Although the game has many modes that I don’t care about, all I care about is the meat and bones of the gameplay in a Smash Bros. match. I was very impressed with the customization options for each character that, admittedly, I haven’t even begun to scratch the surface of. Smash Run, the 3DS exclusive game mode, turned me off initially but eventually I found interest in the many customization options that go along with each Smash Run session. The multiplayer experience is pretty good in the context of a handheld game, but what holds this game back from being perfect and my favorite game of the year is the lack of multiplayer communication options. All in all, this is an amazing game that should not be overlooked by Super Smash Bros. fans just because it’s on a handheld console.
3. Path of Exile: Forsaken Masters (PC)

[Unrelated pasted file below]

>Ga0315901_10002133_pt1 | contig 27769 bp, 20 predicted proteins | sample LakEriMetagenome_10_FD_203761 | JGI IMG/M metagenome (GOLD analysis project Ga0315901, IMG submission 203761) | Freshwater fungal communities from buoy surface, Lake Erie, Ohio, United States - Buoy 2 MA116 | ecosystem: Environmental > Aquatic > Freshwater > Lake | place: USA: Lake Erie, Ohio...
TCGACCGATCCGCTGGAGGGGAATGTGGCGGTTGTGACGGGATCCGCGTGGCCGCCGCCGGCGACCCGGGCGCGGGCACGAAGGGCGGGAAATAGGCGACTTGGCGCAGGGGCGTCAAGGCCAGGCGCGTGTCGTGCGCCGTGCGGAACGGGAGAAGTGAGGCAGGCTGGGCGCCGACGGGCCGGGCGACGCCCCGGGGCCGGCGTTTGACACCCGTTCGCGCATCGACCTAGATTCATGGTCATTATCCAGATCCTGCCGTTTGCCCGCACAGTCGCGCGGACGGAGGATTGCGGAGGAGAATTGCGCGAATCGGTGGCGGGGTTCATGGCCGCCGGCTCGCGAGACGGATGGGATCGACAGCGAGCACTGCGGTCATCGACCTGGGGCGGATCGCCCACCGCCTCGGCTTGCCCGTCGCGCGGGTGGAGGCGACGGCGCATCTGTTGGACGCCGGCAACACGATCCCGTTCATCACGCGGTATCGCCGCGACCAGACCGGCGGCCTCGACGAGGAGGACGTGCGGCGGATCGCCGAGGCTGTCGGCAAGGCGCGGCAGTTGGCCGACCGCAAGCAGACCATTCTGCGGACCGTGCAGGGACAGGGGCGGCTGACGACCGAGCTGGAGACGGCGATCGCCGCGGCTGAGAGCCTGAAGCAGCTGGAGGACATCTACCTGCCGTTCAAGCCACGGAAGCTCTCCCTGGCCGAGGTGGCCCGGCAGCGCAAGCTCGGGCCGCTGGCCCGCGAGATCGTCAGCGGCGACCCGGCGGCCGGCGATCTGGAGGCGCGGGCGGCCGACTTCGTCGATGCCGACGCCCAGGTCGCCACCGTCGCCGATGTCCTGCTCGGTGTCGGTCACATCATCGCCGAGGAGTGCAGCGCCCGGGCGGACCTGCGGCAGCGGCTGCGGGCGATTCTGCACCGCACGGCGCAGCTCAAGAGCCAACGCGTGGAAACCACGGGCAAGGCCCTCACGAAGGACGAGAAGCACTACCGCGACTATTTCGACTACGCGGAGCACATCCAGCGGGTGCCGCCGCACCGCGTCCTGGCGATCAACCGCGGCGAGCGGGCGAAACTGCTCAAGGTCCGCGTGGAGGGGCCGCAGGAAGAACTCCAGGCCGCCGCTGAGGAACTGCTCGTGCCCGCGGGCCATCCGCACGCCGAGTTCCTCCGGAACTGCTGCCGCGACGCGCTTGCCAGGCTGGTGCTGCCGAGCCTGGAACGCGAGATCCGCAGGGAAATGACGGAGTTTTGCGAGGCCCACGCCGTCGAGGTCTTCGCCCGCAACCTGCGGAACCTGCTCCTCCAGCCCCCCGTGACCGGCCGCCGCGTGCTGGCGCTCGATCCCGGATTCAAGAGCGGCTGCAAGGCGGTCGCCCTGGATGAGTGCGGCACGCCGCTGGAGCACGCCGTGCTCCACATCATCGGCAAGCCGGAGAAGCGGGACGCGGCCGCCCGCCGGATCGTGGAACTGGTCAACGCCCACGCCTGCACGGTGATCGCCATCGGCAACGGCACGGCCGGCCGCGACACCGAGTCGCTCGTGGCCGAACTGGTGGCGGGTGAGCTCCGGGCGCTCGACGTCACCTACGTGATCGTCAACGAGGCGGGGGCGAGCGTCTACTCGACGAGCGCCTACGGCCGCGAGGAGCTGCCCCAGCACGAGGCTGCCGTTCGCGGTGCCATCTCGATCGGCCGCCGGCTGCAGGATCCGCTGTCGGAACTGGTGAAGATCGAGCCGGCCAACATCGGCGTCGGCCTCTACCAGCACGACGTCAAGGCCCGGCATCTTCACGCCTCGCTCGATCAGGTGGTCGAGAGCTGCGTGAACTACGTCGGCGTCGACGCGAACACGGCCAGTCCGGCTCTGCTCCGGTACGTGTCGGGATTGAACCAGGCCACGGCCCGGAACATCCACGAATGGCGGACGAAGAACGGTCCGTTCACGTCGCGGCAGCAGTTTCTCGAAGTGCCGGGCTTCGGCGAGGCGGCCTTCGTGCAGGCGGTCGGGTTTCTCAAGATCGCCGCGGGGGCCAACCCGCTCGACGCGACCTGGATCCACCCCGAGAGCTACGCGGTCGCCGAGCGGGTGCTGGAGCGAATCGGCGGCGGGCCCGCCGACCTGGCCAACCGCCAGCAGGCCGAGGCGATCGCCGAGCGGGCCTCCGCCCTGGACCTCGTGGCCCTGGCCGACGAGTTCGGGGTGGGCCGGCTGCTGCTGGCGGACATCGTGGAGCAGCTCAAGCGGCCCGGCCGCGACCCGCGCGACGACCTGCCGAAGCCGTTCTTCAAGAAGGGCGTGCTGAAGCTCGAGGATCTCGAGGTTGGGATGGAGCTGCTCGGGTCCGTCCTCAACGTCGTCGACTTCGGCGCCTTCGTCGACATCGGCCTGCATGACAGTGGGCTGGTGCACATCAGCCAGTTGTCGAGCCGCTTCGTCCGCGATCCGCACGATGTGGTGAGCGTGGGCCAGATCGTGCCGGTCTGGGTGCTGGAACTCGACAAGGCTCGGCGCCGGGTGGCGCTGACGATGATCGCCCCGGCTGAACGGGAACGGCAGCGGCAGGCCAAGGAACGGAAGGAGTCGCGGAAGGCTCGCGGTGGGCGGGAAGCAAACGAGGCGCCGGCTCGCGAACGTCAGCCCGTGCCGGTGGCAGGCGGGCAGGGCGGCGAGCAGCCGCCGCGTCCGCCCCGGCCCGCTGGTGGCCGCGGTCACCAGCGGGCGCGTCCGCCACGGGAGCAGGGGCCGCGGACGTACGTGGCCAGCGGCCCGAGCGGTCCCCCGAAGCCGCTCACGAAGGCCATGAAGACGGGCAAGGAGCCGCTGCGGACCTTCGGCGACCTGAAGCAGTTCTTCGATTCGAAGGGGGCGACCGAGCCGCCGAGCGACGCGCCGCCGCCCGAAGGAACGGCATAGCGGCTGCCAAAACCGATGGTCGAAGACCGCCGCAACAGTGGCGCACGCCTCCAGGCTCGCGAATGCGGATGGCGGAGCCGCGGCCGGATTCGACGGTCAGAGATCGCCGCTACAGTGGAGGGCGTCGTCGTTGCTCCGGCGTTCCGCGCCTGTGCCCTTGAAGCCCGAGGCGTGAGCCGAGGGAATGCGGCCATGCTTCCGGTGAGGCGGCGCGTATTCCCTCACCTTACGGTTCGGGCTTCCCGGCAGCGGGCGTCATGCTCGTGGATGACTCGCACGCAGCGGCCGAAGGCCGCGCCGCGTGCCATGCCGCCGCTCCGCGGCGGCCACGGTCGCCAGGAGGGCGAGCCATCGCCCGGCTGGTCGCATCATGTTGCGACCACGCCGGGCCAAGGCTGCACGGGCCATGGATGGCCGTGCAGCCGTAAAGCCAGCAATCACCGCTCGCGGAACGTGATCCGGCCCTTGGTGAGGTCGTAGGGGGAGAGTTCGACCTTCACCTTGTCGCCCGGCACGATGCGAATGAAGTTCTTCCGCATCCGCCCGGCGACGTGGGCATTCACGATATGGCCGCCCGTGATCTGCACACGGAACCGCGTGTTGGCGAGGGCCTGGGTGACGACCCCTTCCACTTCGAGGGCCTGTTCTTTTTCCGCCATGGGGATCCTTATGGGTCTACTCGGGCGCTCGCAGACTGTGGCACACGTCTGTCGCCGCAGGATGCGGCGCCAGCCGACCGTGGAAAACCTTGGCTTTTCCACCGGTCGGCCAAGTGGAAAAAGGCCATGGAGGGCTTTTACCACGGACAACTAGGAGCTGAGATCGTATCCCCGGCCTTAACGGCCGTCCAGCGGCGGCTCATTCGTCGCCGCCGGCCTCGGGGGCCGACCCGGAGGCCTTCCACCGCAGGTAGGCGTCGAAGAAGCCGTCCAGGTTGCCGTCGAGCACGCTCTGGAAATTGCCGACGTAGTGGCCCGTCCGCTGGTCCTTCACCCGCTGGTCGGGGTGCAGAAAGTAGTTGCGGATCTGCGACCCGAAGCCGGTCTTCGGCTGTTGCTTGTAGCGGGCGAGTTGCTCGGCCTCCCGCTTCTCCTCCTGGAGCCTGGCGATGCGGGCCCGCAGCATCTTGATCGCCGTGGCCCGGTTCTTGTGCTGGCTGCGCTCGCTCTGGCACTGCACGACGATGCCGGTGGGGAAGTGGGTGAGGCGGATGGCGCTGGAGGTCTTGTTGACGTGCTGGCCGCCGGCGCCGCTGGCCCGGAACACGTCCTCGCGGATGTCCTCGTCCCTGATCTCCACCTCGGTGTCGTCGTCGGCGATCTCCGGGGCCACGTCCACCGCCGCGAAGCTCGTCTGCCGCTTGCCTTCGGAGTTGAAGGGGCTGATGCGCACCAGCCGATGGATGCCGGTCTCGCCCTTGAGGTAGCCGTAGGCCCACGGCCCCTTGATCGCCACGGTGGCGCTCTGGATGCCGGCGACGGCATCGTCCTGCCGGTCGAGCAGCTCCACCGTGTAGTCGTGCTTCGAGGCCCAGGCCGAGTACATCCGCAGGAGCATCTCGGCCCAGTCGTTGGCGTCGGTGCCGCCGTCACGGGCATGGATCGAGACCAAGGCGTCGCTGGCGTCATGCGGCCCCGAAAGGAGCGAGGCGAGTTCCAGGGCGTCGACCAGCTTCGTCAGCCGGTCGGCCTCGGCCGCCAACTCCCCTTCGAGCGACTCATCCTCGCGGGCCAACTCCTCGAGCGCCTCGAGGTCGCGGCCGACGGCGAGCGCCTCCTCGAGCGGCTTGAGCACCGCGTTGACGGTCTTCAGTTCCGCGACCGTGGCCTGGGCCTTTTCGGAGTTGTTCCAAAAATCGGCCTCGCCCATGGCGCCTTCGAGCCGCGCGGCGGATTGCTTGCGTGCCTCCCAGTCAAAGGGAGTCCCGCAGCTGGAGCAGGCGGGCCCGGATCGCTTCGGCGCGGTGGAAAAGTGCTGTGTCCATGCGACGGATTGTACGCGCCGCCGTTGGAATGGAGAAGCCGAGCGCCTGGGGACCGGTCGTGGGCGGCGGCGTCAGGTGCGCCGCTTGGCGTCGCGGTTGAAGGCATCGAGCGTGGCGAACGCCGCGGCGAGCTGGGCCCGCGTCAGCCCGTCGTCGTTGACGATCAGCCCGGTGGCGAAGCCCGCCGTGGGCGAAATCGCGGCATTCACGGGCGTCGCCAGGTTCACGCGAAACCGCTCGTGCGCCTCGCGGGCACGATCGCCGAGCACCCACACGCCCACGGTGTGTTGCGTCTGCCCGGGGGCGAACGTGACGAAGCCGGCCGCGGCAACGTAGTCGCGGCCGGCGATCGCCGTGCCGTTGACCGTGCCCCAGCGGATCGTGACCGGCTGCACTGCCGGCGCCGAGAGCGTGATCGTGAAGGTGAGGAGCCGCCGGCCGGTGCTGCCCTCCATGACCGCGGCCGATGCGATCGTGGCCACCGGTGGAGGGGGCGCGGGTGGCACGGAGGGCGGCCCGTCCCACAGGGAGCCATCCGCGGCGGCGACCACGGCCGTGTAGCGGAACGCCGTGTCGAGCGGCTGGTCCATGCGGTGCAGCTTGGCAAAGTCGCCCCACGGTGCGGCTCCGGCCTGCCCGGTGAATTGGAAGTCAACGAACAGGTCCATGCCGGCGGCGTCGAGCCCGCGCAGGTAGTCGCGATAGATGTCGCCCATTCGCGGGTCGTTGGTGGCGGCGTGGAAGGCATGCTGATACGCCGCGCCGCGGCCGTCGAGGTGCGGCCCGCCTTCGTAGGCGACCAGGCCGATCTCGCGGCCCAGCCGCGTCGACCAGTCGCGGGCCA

When 2014 started, I couldn’t see myself adding this game to any favorite game lists because the game had already been released in October 2013, but what Grinding Gear Games did this year with Path of Exile is amazing, considering they are an indie developer. In 2014, Path of Exile released three different expansions or updates; Sacrifice of the Vaal, Forsaken Masters, and a PvP update in that order. Forsaken Masters was the update that had the most impact because it helped bridge the gap between the hardcore players and casual players by adding options to help players mod their existing items so that they are viable enough to avoid using the open-ended and confusing Path of Exile trading market. The Forsaken Masters themselves are NPCs that can be found randomly in the world that give random quests, crafting benches, and eventually turn into daily quest givers if leveled up.